Are all newly constructed buildings to which there is public access required by law to be accessible to all persons with disabilities?


Question 3 asks if a national law requires newly constructed buildings and public spaces to be accessible.  A majority of respondees worldwide confirm that such a law exists, but also make severe qualifications about what is happening on the ground.



With a world average of 1.9, this indicator is among the highest in the survey: The big caveat of most of respondents worldwide – including highly developed countries – is that these regulations are more than often ingnored, and no sanctions are in place for the builders of barriers and inaccessibilty.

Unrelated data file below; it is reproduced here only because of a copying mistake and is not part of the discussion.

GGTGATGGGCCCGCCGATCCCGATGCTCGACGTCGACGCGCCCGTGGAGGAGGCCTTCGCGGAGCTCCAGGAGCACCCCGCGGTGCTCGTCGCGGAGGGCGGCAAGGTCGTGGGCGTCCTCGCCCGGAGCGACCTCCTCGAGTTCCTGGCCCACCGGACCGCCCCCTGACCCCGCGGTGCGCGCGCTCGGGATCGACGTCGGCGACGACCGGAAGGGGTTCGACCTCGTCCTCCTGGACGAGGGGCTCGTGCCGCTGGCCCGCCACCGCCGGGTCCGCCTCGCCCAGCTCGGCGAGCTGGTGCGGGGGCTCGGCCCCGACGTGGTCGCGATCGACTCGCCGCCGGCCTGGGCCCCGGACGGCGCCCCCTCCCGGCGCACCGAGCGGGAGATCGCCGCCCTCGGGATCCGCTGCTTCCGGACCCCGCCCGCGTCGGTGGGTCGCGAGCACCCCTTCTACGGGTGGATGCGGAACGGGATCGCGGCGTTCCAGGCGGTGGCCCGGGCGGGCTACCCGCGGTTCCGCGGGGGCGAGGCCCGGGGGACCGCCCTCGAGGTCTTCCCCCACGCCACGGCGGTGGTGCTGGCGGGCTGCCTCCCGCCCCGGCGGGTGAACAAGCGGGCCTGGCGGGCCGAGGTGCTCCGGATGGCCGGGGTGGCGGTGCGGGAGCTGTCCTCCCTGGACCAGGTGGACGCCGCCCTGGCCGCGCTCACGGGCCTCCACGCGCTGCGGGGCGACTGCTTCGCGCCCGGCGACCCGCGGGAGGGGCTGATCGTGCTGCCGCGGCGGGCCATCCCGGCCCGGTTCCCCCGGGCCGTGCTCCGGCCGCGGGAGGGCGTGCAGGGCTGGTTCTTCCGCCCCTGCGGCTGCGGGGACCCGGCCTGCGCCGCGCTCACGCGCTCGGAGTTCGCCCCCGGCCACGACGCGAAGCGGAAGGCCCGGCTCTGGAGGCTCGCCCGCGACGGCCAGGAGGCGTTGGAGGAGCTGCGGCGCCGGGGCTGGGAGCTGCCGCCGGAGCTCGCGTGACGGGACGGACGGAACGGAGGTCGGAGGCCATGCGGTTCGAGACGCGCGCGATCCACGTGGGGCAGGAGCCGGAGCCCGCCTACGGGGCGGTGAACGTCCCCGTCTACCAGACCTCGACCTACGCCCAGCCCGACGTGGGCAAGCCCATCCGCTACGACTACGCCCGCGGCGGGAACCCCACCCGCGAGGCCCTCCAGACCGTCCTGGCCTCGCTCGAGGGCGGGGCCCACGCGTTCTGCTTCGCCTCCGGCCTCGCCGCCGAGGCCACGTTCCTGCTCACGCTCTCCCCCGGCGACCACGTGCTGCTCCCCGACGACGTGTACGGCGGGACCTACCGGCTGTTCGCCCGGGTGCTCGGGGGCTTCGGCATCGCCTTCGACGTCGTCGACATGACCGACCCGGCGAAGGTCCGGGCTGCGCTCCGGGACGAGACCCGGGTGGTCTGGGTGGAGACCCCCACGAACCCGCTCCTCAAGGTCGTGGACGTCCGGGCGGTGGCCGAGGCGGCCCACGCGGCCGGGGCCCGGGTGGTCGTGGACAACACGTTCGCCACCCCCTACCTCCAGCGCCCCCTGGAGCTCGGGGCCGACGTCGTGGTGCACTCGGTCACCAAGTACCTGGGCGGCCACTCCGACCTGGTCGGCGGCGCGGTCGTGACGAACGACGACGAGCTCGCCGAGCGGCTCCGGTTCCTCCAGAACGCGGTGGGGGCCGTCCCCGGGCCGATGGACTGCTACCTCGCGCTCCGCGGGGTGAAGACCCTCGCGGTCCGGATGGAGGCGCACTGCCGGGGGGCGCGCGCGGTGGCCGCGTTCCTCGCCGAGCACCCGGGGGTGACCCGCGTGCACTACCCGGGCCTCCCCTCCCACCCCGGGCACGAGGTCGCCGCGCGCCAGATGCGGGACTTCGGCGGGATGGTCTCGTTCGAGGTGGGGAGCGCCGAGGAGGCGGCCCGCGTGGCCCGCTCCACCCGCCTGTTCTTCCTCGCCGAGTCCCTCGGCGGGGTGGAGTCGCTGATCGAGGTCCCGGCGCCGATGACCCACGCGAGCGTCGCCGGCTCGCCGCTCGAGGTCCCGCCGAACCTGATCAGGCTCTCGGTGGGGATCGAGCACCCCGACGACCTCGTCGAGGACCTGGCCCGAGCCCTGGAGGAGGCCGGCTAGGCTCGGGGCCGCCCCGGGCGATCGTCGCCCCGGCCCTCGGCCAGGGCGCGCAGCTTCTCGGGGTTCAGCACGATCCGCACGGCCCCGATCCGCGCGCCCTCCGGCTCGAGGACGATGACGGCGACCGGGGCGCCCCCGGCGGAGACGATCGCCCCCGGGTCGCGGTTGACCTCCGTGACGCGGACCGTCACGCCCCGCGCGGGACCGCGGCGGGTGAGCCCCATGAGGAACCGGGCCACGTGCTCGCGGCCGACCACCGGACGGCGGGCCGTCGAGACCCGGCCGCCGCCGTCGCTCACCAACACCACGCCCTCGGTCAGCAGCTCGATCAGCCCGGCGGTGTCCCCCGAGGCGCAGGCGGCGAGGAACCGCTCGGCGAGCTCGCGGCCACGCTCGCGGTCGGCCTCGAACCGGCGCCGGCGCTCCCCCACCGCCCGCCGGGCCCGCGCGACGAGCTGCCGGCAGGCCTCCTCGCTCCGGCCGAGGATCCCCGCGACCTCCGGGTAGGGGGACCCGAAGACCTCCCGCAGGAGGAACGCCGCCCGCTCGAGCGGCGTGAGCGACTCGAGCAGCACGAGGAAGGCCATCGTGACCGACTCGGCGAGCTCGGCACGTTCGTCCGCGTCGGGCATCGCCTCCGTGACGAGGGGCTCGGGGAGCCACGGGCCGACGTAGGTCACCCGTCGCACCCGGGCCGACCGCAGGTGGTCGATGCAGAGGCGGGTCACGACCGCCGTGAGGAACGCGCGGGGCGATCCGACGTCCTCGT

All new buildings are made wheelchair accessible, however, they are not made accesible for all disabilities, such as people with vision loss.

Only physical accessibility is required by law in Flanders. Sensory disability accessibility has not yet been taken into account in the requirements of the law.

Once these buildings are built and the Building and Construction Authority checks that the premises are code compliant, there is very little follow-up unless there are specific complaints from the public. However, it is not easy to figure out who to address those complaints to.

The law requires that all newly constructed buildings to be in compliance with the means of accessibility for persons with disabilities. However, these rules do not take into consideration needs of all types of disabilities. In addition, nobody is complying with this law.

The authority does not monitor once authorisation is given.

Problems in getting private builders, developers, planners, and many local government councils to follow building access requirements.